Bozoma Saint John, Camonghne Felix, and Will Schwalbe
On the Podcast: Bozoma Saint John, Camonghne Felix, and Will Schwalbe

In this episode, meet marketing executive and entrepreneur Bozoma Saint John, author of The Urgent Life, poet and writer Camonghne Felix, author of Dyscalculia, and writer and editor Will Schwalbe, author of We Should Not Be Friends. Listen in to hear these authors reflect on their recent memoirs, and on what it was like to recount the intricacies of love, loss, and friendship while recording their audiobooks.

Listen to clips from the audiobooks mentioned in this episode:

When Bozoma Saint John’s husband, Peter, died of cancer, she made one big decision: to live life urgently. Bozoma was no stranger to adversity, having grieved a child born prematurely–a process that led to her and Peter’s separation. When Peter knew his cancer was terminal, he gave Bozoma a short list of things to do: cancel the divorce, and fix the wrongs immediately. In The Urgent Life, Bozoma takes listeners through the dizzying, numbing days of multiple griefs, and the courage which these sparked in her to live life in accordance with her deepest values time and time again.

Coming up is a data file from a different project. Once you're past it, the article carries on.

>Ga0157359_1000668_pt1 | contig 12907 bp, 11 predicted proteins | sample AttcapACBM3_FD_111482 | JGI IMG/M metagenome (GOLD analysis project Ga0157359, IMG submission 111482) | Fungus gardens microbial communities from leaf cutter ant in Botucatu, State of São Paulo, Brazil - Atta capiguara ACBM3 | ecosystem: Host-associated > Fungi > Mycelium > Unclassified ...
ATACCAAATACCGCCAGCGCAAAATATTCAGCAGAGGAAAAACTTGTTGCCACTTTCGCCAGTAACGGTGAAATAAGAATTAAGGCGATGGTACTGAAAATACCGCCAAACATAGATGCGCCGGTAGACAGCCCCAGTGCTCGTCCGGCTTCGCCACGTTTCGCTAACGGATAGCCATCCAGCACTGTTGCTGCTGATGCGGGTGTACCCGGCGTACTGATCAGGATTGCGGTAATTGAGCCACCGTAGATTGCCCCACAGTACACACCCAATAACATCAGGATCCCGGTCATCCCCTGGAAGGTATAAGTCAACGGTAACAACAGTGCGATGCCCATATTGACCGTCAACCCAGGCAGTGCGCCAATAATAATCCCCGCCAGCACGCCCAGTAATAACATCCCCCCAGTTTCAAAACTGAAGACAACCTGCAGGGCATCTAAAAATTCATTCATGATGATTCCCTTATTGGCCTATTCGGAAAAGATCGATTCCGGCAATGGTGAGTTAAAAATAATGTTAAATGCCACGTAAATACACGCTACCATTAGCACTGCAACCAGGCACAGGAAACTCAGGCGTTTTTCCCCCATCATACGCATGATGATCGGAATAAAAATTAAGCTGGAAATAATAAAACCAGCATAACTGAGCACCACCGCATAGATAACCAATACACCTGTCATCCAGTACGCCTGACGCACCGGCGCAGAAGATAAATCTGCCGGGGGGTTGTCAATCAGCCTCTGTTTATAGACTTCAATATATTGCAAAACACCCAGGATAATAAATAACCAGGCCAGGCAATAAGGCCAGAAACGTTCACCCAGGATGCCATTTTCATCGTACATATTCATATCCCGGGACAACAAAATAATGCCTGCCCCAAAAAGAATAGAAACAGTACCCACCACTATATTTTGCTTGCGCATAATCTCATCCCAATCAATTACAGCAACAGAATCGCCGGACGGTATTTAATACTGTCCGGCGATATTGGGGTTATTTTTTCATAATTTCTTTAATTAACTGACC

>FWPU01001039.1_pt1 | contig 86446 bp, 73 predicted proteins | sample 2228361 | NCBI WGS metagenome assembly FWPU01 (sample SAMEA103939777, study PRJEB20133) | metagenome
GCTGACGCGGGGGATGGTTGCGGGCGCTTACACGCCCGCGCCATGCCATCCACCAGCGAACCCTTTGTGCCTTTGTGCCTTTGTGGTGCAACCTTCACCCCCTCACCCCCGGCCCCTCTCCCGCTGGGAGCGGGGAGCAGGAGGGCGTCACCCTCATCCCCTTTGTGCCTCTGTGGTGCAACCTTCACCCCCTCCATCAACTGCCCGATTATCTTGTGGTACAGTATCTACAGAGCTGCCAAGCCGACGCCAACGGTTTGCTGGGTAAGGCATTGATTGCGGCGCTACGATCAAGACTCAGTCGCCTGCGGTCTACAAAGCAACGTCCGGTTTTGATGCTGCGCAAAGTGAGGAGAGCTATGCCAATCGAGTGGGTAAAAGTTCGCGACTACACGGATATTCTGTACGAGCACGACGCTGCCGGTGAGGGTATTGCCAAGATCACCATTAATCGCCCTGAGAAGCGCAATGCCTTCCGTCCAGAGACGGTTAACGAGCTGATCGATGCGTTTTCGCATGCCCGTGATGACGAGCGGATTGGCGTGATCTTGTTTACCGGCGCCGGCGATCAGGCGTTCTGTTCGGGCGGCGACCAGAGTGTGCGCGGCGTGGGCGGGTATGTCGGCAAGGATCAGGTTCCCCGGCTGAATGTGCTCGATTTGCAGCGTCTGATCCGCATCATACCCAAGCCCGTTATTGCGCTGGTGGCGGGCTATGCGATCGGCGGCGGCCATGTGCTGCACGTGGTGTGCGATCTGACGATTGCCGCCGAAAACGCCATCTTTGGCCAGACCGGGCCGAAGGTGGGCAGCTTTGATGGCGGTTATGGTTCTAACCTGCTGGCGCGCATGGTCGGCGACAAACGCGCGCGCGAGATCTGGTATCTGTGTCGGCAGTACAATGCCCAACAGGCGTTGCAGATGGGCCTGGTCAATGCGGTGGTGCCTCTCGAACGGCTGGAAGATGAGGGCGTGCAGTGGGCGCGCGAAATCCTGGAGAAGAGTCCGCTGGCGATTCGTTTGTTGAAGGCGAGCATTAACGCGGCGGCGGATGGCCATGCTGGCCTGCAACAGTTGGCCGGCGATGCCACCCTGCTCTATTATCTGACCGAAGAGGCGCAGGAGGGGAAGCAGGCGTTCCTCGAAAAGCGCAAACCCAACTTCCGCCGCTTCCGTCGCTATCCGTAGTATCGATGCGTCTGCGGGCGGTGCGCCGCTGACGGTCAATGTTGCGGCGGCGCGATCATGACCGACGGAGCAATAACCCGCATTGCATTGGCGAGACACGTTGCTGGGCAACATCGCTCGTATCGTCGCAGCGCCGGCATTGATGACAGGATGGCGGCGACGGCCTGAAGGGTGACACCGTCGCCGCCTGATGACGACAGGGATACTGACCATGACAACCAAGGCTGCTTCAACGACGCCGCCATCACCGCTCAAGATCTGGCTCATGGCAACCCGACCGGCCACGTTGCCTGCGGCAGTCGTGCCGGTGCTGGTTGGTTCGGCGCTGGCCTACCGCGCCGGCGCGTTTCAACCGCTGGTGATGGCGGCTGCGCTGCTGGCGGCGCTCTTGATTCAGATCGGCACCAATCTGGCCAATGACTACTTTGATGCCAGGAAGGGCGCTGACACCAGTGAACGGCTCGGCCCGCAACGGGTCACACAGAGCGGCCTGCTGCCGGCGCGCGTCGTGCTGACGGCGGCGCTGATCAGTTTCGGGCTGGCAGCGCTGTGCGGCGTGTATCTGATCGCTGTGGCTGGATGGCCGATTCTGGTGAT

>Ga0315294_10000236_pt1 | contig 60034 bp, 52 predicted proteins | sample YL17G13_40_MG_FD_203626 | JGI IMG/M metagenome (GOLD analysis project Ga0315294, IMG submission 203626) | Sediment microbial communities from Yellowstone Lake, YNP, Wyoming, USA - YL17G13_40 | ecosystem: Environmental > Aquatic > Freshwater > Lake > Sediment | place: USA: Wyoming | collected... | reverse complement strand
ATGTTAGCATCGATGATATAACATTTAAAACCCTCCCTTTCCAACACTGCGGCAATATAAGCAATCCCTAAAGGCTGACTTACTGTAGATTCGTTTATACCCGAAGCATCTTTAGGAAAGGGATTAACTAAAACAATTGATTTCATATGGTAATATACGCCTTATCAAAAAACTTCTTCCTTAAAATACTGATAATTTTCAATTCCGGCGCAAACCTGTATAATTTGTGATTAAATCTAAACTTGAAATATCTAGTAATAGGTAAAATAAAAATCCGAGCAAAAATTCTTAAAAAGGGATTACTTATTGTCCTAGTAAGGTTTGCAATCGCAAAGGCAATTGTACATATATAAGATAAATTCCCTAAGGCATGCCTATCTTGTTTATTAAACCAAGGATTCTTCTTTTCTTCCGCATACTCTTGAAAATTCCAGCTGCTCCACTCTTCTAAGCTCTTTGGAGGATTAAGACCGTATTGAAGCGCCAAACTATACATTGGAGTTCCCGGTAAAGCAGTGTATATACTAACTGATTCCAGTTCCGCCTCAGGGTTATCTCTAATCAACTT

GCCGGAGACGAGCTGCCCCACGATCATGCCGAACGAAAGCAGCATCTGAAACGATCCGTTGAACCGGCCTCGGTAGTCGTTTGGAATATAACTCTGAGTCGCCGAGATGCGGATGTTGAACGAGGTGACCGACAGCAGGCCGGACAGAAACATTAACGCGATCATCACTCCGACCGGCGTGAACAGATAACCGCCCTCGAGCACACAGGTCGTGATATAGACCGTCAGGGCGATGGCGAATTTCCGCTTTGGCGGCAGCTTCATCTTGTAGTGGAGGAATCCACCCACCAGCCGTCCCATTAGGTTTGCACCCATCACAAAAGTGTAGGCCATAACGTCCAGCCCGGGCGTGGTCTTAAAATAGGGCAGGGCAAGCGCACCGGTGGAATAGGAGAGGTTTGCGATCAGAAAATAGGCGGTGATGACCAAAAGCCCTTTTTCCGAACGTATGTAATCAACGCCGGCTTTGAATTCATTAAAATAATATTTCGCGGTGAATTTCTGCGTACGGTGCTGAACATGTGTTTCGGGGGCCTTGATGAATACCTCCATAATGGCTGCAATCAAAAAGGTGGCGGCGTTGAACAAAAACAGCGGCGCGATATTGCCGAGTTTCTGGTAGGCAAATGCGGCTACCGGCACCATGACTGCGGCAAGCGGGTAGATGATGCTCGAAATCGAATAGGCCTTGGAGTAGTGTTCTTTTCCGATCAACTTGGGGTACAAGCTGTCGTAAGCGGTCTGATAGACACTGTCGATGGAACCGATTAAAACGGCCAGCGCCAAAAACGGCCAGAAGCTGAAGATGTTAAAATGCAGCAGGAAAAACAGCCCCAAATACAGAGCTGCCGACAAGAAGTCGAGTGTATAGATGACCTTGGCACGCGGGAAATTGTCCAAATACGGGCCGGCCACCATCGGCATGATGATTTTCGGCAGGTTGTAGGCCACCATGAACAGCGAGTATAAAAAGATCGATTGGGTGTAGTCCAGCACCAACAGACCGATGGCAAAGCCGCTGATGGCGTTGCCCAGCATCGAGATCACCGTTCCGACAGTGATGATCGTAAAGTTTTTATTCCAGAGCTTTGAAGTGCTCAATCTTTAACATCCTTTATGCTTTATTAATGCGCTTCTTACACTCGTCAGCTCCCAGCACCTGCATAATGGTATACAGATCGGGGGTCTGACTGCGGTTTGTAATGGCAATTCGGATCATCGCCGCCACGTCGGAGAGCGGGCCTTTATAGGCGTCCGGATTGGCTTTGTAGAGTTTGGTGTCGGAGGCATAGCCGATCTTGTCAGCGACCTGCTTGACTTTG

When Camonghne Felix goes through a monumental breakup, everything shows up in the tapestry of her healing. In this raw reflection, Felix repossesses herself through the exploration of history she’d left behind, using her Dyscalculia—a disorder that makes it difficult to learn math—as a metaphor for her miscalculations in love, and negotiates the misalignments of perception and reality, love and harm, and the politics of heartbreak.

By the time Will Schwalbe was a junior at college, he had already met everyone he cared to know. He also knew exactly who he wanted to avoid: the jocks. All this changed dramatically when Will collided with Chris Maxey. Maxey was physically imposing, loud, and a star wrestler who was determined to become a Navy SEAL. Thanks to a little-known secret society at Yale, the two forged a bond that would become a mainstay of each other’s lives. We Should Not Be Friends tracks an extraordinary friendship over decades of challenge and change and is a testament to the miracle of human connection.

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